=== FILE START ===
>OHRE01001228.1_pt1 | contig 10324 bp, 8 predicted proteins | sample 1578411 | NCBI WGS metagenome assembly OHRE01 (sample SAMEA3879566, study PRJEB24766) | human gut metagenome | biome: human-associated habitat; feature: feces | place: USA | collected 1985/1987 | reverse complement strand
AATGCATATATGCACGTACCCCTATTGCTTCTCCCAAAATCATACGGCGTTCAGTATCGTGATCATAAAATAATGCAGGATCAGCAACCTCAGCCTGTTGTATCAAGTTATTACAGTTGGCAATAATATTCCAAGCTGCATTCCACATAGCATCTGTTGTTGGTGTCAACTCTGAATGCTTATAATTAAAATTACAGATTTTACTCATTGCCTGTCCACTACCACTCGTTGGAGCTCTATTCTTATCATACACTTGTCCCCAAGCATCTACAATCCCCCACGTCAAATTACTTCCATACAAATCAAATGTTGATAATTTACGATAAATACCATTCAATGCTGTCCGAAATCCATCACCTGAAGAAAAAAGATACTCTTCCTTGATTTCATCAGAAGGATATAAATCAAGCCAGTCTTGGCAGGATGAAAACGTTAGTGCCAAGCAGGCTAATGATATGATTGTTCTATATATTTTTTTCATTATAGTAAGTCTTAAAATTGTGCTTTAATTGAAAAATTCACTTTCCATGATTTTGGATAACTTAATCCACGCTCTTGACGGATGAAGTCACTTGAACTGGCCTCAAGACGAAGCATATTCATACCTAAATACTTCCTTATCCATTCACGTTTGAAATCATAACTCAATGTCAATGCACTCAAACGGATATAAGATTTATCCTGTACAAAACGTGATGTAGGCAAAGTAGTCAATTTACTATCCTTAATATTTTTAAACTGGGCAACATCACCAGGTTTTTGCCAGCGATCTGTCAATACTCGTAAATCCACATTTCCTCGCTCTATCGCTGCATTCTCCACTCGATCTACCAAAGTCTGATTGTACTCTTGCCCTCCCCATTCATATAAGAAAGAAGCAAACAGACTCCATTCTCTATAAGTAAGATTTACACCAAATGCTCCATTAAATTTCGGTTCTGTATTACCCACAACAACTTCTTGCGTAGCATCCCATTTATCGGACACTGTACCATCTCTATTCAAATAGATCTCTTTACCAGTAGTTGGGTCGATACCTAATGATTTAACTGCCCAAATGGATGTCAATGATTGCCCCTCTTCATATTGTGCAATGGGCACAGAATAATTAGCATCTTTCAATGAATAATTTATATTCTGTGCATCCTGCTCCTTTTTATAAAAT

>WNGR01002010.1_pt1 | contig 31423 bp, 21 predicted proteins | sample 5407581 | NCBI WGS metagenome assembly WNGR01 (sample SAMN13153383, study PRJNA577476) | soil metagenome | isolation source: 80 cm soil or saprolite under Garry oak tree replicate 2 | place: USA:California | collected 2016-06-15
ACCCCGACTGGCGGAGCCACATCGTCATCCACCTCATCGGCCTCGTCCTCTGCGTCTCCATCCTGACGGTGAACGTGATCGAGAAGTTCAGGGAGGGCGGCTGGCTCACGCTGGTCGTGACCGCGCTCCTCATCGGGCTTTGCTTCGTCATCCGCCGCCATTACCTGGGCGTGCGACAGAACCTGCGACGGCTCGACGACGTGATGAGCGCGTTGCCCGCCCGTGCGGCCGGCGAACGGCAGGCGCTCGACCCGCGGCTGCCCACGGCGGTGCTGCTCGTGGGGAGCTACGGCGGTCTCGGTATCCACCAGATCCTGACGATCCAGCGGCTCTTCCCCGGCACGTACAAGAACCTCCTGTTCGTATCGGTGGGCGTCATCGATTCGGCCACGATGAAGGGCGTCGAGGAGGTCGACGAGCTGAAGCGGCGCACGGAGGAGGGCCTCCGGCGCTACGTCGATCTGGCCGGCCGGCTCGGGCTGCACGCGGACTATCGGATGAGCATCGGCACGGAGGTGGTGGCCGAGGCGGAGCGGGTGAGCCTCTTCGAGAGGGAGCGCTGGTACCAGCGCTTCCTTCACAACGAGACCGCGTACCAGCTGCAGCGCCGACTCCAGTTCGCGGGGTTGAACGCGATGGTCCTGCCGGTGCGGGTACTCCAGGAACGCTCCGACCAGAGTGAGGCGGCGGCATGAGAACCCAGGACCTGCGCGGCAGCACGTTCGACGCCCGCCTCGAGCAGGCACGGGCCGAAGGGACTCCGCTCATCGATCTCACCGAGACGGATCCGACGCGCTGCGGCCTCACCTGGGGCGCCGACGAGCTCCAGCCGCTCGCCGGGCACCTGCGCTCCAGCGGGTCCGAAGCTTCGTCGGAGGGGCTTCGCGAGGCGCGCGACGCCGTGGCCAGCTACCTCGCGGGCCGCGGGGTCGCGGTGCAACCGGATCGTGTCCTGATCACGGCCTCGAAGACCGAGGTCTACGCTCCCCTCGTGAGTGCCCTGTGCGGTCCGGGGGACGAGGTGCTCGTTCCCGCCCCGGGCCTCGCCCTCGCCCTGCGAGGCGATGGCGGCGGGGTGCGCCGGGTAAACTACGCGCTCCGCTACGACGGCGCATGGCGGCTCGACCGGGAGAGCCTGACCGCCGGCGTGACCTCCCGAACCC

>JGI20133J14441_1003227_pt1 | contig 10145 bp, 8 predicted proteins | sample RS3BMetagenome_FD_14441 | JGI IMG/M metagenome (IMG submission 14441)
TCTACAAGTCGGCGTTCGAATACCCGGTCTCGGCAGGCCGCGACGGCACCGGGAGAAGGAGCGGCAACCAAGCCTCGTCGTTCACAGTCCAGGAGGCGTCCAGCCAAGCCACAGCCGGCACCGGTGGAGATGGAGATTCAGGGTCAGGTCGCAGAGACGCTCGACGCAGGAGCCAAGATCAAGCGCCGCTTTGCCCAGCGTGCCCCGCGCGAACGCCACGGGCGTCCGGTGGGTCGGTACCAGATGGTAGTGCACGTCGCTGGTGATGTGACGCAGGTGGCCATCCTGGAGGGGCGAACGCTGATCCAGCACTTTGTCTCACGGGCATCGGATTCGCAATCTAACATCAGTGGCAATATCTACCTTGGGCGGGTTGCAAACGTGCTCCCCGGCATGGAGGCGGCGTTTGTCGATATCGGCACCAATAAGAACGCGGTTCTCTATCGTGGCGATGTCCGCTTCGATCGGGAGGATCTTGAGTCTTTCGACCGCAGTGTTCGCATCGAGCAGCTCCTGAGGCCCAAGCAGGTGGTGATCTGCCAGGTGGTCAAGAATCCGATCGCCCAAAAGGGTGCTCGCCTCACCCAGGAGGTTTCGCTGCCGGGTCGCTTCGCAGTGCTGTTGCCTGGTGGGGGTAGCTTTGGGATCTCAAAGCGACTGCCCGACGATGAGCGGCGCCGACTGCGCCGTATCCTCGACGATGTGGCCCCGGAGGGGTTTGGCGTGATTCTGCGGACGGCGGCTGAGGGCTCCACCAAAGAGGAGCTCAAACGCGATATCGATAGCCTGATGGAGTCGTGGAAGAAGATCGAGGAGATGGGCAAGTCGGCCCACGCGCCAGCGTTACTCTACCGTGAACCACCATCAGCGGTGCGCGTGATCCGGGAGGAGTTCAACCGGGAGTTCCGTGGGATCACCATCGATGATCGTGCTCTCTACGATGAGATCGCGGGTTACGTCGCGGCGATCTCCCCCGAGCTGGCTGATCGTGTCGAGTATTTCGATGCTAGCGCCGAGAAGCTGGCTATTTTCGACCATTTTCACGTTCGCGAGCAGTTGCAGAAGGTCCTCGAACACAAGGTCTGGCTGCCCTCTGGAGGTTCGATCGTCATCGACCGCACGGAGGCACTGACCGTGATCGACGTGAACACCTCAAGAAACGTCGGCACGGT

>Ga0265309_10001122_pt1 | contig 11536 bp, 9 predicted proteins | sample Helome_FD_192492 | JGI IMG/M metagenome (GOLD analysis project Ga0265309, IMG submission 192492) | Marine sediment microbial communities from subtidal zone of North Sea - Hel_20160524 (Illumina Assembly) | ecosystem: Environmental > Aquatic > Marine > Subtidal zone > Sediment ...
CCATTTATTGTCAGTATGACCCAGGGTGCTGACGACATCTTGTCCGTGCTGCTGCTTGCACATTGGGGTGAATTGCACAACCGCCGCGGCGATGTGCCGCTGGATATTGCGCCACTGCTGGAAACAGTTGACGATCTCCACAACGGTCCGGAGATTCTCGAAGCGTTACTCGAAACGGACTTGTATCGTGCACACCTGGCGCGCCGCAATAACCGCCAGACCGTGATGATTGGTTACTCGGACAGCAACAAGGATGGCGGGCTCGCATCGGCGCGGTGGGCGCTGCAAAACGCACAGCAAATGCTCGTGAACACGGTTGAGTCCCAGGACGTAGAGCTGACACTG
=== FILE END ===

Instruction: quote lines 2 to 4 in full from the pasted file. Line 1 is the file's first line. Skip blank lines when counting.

AATGCATATATGCACGTACCCCTATTGCTTCTCCCAAAATCATACGGCGTTCAGTATCGTGATCATAAAATAATGCAGGATCAGCAACCTCAGCCTGTTGTATCAAGTTATTACAGTTGGCAATAATATTCCAAGCTGCATTCCACATAGCATCTGTTGTTGGTGTCAACTCTGAATGCTTATAATTAAAATTACAGATTTTACTCATTGCCTGTCCACTACCACTCGTTGGAGCTCTATTCTTATCATACACTTGTCCCCAAGCATCTACAATCCCCCACGTCAAATTACTTCCATACAAATCAAATGTTGATAATTTACGATAAATACCATTCAATGCTGTCCGAAATCCATCACCTGAAGAAAAAAGATACTCTTCCTTGATTTCATCAGAAGGATATAAATCAAGCCAGTCTTGGCAGGATGAAAACGTTAGTGCCAAGCAGGCTAATGATATGATTGTTCTATATATTTTTTTCATTATAGTAAGTCTTAAAATTGTGCTTTAATTGAAAAATTCACTTTCCATGATTTTGGATAACTTAATCCACGCTCTTGACGGATGAAGTCACTTGAACTGGCCTCAAGACGAAGCATATTCATACCTAAATACTTCCTTATCCATTCACGTTTGAAATCATAACTCAATGTCAATGCACTCAAACGGATATAAGATTTATCCTGTACAAAACGTGATGTAGGCAAAGTAGTCAATTTACTATCCTTAATATTTTTAAACTGGGCAACATCACCAGGTTTTTGCCAGCGATCTGTCAATACTCGTAAATCCACATTTCCTCGCTCTATCGCTGCATTCTCCACTCGATCTACCAAAGTCTGATTGTACTCTTGCCCTCCCCATTCATATAAGAAAGAAGCAAACAGACTCCATTCTCTATAAGTAAGATTTACACCAAATGCTCCATTAAATTTCGGTTCTGTATTACCCACAACAACTTCTTGCGTAGCATCCCATTTATCGGACACTGTACCATCTCTATTCAAATAGATCTCTTTACCAGTAGTTGGGTCGATACCTAATGATTTAACTGCCCAAATGGATGTCAATGATTGCCCCTCTTCATATTGTGCAATGGGCACAGAATAATTAGCATCTTTCAATGAATAATTTATATTCTGTGCATCCTGCTCCTTTTTATAAAAT

>WNGR01002010.1_pt1 | contig 31423 bp, 21 predicted proteins | sample 5407581 | NCBI WGS metagenome assembly WNGR01 (sample SAMN13153383, study PRJNA577476) | soil metagenome | isolation source: 80 cm soil or saprolite under Garry oak tree replicate 2 | place: USA:California | collected 2016-06-15
ACCCCGACTGGCGGAGCCACATCGTCATCCACCTCATCGGCCTCGTCCTCTGCGTCTCCATCCTGACGGTGAACGTGATCGAGAAGTTCAGGGAGGGCGGCTGGCTCACGCTGGTCGTGACCGCGCTCCTCATCGGGCTTTGCTTCGTCATCCGCCGCCATTACCTGGGCGTGCGACAGAACCTGCGACGGCTCGACGACGTGATGAGCGCGTTGCCCGCCCGTGCGGCCGGCGAACGGCAGGCGCTCGACCCGCGGCTGCCCACGGCGGTGCTGCTCGTGGGGAGCTACGGCGGTCTCGGTATCCACCAGATCCTGACGATCCAGCGGCTCTTCCCCGGCACGTACAAGAACCTCCTGTTCGTATCGGTGGGCGTCATCGATTCGGCCACGATGAAGGGCGTCGAGGAGGTCGACGAGCTGAAGCGGCGCACGGAGGAGGGCCTCCGGCGCTACGTCGATCTGGCCGGCCGGCTCGGGCTGCACGCGGACTATCGGATGAGCATCGGCACGGAGGTGGTGGCCGAGGCGGAGCGGGTGAGCCTCTTCGAGAGGGAGCGCTGGTACCAGCGCTTCCTTCACAACGAGACCGCGTACCAGCTGCAGCGCCGACTCCAGTTCGCGGGGTTGAACGCGATGGTCCTGCCGGTGCGGGTACTCCAGGAACGCTCCGACCAGAGTGAGGCGGCGGCATGAGAACCCAGGACCTGCGCGGCAGCACGTTCGACGCCCGCCTCGAGCAGGCACGGGCCGAAGGGACTCCGCTCATCGATCTCACCGAGACGGATCCGACGCGCTGCGGCCTCACCTGGGGCGCCGACGAGCTCCAGCCGCTCGCCGGGCACCTGCGCTCCAGCGGGTCCGAAGCTTCGTCGGAGGGGCTTCGCGAGGCGCGCGACGCCGTGGCCAGCTACCTCGCGGGCCGCGGGGTCGCGGTGCAACCGGATCGTGTCCTGATCACGGCCTCGAAGACCGAGGTCTACGCTCCCCTCGTGAGTGCCCTGTGCGGTCCGGGGGACGAGGTGCTCGTTCCCGCCCCGGGCCTCGCCCTCGCCCTGCGAGGCGATGGCGGCGGGGTGCGCCGGGTAAACTACGCGCTCCGCTACGACGGCGCATGGCGGCTCGACCGGGAGAGCCTGACCGCCGGCGTGACCTCCCGAACCC